08-04-2021 10:46 AM - last edited on 08-04-2021 02:25 PM by Philippa-RO
It's a bit of a whirlwind story. I've just taken on a 14yo girl from my best mate. His wife died in a car crash when his daughter was 2, and he passed away last year in May due to illness he'd been fighting for a few years. I took on the role of her guardian.
I've never had a ton to do with her as I work weekends and my mate and I normally met up for dirt bike rides and lunches during the weekdays when and she was usually at school. I started going over for dinners and helping out the two of them with food and chores and helping him get to medical appointmentsthe final 10-12 months so did start seeing her a lot more, but I could never get a reaction from her then either. I'm 32 but definitely don't feel it, I like kids but I'm not really big into romantic relationships so never intended on having a family, and feel like I've never been so ill equipped in my life. I am, however, really eager to foster a relationship with her and create the best environment and foundation for her as I can. Despite the problems we're having, I can't imagine life without her and I love her to bits.
The problem: I have had her for over 12 months now and I have taken her to counsellors, psychologists, sports, everything I can think of (and they could think of), but I can't get her to talk. I'll get one or two word answers to questions, sometimes. I've been called in by all her teachers who've said she won't talk and gets straight As for exams and assignments but won't talk for public speaking or group tasks and won't answer questionsor talk to them if they go over to her desk. She apparently just goes down to sports courts at lunches and plays basketball or netball on her own. She'll join in with other kids if asked, but won't talk or react emotionally at all. She'll join in with anything we do on weekends (I adjusted work so I'm always able to go to her school and be home on weekends), but I cannot get her to converse. She also seems unable to pick things she likes. If we go to a grocery store or a clothes store and I say find something you like, she just stays still next to me and doesn't react.
I don't know why, she won't write it, she won't talk or explain it, I don't know what to do. I can understand she may have been shocked and upset when her father passed away, but nothing has changed at all since I first took her on and it seemed similar beforehand anyway, with both me and her father. He always said she was shy growing up but this seems extreme and he never worded it like this. She's also underweight and wont eat anywhere near the amount she should be but I can't understand why when she won't talk. Any suggestions?
08-04-2021 02:56 PM
@danluke_36 I'm so sorry for the loss of your friend, you're doing an amazing thing in being there for this young girl who has lost both her parents.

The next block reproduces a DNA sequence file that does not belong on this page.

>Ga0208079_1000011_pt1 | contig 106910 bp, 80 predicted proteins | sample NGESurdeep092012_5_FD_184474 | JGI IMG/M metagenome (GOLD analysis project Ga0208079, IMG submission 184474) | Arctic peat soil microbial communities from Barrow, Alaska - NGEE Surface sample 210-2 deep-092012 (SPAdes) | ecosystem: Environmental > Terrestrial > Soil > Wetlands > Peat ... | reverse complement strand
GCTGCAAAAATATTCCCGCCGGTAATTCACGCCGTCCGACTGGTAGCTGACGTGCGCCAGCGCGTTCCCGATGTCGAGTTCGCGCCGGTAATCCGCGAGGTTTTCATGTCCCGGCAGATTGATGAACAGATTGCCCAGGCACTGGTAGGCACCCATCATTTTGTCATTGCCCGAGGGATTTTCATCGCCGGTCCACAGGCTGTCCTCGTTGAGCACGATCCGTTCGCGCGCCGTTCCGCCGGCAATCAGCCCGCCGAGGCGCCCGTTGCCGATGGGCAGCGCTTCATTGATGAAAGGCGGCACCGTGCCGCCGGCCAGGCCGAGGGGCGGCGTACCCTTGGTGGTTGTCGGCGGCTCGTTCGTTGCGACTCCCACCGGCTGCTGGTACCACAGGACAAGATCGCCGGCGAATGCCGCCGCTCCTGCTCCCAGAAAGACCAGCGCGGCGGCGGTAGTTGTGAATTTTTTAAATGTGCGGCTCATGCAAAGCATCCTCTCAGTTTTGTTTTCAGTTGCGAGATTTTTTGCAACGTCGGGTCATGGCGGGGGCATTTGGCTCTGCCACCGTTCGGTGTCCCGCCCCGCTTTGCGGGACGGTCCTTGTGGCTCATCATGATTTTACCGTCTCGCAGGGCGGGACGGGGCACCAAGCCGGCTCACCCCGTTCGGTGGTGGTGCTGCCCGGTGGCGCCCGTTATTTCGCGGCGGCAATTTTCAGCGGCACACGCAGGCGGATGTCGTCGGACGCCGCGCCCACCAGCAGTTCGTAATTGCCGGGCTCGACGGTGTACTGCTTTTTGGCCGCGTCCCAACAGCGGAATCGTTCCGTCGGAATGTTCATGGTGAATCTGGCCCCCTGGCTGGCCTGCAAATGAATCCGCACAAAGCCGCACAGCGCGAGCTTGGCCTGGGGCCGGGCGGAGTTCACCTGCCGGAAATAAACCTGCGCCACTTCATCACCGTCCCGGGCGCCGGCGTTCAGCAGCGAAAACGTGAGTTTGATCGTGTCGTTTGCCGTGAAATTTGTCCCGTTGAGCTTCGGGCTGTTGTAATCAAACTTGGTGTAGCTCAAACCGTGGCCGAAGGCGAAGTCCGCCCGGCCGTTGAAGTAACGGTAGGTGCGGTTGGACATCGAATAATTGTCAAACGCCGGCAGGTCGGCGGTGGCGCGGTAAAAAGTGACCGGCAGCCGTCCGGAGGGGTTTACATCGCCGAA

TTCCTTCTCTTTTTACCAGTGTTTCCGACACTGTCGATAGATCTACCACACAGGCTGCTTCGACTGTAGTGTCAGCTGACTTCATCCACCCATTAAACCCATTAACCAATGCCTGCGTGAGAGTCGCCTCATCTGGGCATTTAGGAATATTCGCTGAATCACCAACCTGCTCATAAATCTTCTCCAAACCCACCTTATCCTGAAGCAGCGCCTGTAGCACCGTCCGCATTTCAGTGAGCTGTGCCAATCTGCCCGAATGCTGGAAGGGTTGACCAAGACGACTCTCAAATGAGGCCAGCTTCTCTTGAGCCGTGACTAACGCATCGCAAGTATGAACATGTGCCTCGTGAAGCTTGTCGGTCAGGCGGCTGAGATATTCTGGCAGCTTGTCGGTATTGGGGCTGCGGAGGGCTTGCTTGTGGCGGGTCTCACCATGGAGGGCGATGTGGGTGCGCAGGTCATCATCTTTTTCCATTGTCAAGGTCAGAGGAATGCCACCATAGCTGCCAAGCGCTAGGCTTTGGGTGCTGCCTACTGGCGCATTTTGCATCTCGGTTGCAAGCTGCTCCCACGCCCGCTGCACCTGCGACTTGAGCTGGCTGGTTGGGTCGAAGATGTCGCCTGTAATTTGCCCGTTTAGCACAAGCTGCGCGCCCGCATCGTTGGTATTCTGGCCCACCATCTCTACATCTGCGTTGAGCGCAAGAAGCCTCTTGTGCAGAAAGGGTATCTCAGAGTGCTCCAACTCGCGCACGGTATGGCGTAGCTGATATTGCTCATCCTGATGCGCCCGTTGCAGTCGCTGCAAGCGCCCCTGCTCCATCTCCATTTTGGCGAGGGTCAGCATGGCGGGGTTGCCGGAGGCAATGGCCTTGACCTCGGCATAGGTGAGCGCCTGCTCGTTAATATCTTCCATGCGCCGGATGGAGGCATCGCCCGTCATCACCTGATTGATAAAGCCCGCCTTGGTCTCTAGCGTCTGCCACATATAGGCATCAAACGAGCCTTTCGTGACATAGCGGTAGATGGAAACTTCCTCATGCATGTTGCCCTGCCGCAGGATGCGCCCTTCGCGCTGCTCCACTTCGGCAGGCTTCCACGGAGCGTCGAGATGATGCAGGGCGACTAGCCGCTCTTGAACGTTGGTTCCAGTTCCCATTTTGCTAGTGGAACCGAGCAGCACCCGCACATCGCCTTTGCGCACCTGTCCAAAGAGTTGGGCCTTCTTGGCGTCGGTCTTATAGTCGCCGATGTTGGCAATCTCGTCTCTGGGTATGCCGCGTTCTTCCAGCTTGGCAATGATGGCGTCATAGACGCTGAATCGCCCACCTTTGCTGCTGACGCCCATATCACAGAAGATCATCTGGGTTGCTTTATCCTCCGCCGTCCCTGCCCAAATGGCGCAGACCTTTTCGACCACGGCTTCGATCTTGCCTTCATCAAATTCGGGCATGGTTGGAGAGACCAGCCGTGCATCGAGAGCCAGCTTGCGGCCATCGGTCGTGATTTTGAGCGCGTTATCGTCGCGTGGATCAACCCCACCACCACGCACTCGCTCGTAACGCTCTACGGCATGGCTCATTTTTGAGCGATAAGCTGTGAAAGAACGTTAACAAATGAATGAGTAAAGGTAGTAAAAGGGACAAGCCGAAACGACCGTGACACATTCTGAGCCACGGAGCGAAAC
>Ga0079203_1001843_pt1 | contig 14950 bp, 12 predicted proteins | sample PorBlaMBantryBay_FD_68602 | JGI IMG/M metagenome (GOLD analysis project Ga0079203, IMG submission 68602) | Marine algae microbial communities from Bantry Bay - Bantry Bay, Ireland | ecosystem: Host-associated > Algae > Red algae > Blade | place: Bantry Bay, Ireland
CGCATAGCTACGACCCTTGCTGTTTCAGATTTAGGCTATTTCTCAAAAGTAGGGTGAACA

I just wanted to let you know I've edited out names in accordance with our guidelines.
You've taken on such a lot and your love for and devotion to your child is so clear.
Do you have any support around you?
It sounds like your child has significant trauma, having lost both her parents so young. I'm also a carer and I empathise with how challenging it can be knowing how best to support children who've experienced trauma - its impact is heartbreaking.
In terms of supporting her, many people who are caring for children with trauma find therapeutic parenting approaches to be helpful - if you're interested in reading more about it, this is a nice summary of what therapeutic parenting is about.
She may not seem to have responded to counselling or psychology appointments well so far, but I would highly recommend persevering. It sounds like you're doing all the right things in supporting her, but this sounds like an issue that's best addressed with professional help.
Do you think she'd be open to trying again with counselling?
If so, I'm wondering - have you tried any professionals who are experts in selective mutism?
I'm not an expert and I don't know if it's what your child has, but a professional with experience in that area might be a helpful place to start.
I'm so glad you posted here on the forum - we're here any time you need to talk.
08-04-2021 08:12 PM
08-05-2021 04:38 PM
Hi @danluke_36 as mentioned above, it sounds like you are a really solid person for this young woman. You mentioned feeling out of your depth but from what you've said so far, you are doing a really good job.
In regards to your questions:
Going into the counselling appointments might be a good idea, my only advice would be to gauge whether or not your friends daughter is comfortable with it. I know she isn't talking much so that might be hard. Maybe asking yes/no questions such as "Would you feel comfortable if I were to join you for one or two of your sessions?"
It might help open up some dialogue and will also show her how committed you are to her. My other thought was that it could be a good idea for you to also speak to someone - to get some support for you but also to get some tips on how to build her confidence.
I can understand why you're thinking of getting a second opinion - it definitely doesn't hurt to shop around and see what professionals say. It sounds like this young woman has had a lot of challenges to face in her life - I'm glad she has you on her side!
08-05-2021 05:22 PM
08-06-2021 03:24 AM